UK economy 'on course to rebound' in Q2

The British economy appears to be bouncing back following a period of near-stagnation that had reinforced fears about the impact of Brexit, surveys indicated Tuesday.

The British Retail Consortium said overall sales rose by a solid 4.1 percent in May. It credited the rise to sunny weather and said sales were boosted in the run-up to the wedding of Prince Harry and Meghan Markle. The day itself was more subdued though as households up and down the land opted to stay at home and watch the festivities.

And in a survey of service sector activity that is closely monitored by the Bank of England found growth running at a three-month high. In their monthly survey of the service sector, financial information company IHS Markit and the Chartered Institute of Procurement & Supply said their so-called purchasing managers' index for the sector — a broad gauge of business activity — rose to 54 in May from 52.8 the previous month. Anything above 50 indicates expansion.

"The improvement in service sector activity adds to evidence that the economy is on course to rebound in the second quarter," said Chris Williamson, IHS Markit's chief business economist.

Williamson said that after taking into account separate surveys into manufacturing and construction, growth in the April-June period could come in at 0.4 percent, ahead of the first quarter's tepid rate of 0.1 percent.

"However, disappointing inflows of new work suggest that growth could wane in coming months as Brexit-related uncertainty continues to weigh on spending decisions and dampen business confidence," he said.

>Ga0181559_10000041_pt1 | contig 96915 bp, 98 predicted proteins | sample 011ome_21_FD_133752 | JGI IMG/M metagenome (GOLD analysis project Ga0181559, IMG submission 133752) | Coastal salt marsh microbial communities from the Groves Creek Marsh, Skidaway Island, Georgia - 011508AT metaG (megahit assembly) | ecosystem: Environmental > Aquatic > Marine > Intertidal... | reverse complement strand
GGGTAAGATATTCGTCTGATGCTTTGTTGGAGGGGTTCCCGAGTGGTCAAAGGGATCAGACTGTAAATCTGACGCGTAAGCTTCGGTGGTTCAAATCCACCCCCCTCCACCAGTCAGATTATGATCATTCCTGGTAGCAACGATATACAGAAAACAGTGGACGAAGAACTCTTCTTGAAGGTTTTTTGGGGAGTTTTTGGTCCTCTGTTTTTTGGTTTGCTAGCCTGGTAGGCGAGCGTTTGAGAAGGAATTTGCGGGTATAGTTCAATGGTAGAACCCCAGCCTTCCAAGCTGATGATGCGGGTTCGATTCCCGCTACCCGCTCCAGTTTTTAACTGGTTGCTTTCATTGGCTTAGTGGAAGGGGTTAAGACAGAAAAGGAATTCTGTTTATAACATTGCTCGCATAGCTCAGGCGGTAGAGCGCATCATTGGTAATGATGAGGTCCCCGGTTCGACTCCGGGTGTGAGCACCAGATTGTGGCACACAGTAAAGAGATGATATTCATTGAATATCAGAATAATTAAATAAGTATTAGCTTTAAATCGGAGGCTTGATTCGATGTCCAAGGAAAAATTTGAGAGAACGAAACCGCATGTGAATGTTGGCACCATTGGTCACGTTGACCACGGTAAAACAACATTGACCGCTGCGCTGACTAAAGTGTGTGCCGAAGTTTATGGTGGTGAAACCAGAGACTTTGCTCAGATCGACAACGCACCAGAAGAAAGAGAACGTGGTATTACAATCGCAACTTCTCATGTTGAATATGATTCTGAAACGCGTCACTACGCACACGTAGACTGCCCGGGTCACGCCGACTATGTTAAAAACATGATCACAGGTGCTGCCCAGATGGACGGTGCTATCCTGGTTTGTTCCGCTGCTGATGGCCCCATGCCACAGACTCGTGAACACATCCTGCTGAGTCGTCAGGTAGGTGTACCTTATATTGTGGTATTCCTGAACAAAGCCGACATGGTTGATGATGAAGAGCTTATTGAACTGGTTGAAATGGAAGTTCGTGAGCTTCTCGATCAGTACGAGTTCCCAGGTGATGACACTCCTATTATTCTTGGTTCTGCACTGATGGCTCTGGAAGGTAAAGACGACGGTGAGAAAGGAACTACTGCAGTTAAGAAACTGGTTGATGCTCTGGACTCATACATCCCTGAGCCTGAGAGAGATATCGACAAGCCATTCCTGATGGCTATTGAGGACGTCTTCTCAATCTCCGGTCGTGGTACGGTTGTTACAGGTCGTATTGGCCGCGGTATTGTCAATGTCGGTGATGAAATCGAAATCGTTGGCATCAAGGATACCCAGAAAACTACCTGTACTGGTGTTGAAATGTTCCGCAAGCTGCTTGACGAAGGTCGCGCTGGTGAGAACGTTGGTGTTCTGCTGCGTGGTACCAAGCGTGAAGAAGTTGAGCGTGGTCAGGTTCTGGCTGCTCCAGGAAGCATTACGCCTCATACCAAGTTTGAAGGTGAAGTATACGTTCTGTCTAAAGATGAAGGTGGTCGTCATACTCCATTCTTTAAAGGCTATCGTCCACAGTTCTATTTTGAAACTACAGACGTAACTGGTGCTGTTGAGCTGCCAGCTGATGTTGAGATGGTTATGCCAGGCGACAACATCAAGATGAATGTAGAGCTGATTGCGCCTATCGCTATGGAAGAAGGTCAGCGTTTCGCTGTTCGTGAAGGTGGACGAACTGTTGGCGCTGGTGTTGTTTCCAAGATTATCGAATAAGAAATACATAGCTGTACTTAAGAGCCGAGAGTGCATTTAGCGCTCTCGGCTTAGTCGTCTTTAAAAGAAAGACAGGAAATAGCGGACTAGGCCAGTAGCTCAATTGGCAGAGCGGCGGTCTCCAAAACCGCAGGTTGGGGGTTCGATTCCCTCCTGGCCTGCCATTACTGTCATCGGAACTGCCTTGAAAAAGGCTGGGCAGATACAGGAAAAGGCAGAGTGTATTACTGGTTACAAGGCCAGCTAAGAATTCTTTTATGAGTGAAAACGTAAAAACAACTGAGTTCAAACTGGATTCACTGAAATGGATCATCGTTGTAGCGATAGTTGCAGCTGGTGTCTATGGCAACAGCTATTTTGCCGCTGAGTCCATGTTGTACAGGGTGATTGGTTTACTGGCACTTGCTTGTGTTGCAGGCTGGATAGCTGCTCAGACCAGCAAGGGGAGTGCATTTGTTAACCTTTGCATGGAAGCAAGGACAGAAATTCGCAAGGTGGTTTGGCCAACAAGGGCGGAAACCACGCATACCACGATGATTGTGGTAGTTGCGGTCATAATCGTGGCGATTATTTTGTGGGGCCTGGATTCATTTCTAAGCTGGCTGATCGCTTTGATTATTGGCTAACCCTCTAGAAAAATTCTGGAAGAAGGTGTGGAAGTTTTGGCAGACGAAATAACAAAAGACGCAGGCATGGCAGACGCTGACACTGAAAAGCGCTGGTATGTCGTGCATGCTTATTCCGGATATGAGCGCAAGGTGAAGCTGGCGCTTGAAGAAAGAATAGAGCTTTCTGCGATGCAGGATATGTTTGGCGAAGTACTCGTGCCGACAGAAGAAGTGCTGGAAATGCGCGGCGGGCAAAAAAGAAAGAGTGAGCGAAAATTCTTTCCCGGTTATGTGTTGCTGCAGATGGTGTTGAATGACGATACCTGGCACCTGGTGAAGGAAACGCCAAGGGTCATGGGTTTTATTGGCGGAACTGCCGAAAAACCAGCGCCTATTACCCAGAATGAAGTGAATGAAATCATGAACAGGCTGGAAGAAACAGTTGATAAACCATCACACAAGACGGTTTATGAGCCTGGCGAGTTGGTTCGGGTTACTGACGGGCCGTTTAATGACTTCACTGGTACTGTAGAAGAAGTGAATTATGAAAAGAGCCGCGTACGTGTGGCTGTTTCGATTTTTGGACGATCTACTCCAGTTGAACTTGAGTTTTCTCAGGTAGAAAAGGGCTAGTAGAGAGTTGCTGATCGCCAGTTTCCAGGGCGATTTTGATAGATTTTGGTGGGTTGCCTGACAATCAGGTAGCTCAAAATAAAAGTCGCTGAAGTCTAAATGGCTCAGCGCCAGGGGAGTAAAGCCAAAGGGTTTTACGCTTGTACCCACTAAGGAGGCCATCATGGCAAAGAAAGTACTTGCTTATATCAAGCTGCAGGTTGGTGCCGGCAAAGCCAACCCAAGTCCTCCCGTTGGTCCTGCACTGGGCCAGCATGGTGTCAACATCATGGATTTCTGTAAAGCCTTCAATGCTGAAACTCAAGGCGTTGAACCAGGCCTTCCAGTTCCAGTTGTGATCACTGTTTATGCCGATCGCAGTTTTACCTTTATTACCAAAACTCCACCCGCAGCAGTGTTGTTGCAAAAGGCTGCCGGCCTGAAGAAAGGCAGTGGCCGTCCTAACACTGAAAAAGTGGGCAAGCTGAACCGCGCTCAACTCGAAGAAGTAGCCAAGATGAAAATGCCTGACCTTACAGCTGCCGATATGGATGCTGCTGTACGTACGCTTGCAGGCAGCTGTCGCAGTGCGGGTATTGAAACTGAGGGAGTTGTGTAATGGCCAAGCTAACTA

Brexit remains the biggest challenge for the British economy. Firms have been reluctant to invest without any clear idea of the country's future relationship with the EU. Britain is due to leave the bloc in March, 2019 but the lack of progress in Brexit discussions in recent months is raising fears that the country faces a "cliff-edge" departure. That could mean that firms will see tariffs slapped on their exports and trading levels heavily hit.

However, one of the early impacts of Brexit appears to be waning. After the country voted to leave the EU in June 2016, the pound fell sharply, raising the cost of imported goods, a development that stoked inflation and reduced living standards and weighed on consumer spending. Now, though, with inflation falling and wages rising, consumer spending appears to be buoyant.

Another sign of an improving consumer backdrop alongside the BRC figures came from the Society of Motor Manufacturers & Traders, which found that new car demand grew by 3.4 percent in the year to May. This is the latest increase following a long run of declines that many industry experts partly blame on the impact of the Brexit vote.

Overall, Tuesday's figures may well stoke expectations that the Bank of England will increase interest rates again this year. It held off from raising its benchmark rate by a quarter-point to 0.75 percent in May largely because of the slowdown in first-quarter growth, which it said was primarily due to a protracted bout of wintry weather.

"As such these data releases keep the prospect of an August rate hike firmly on the table," said James Knightley, chief international economist at ING.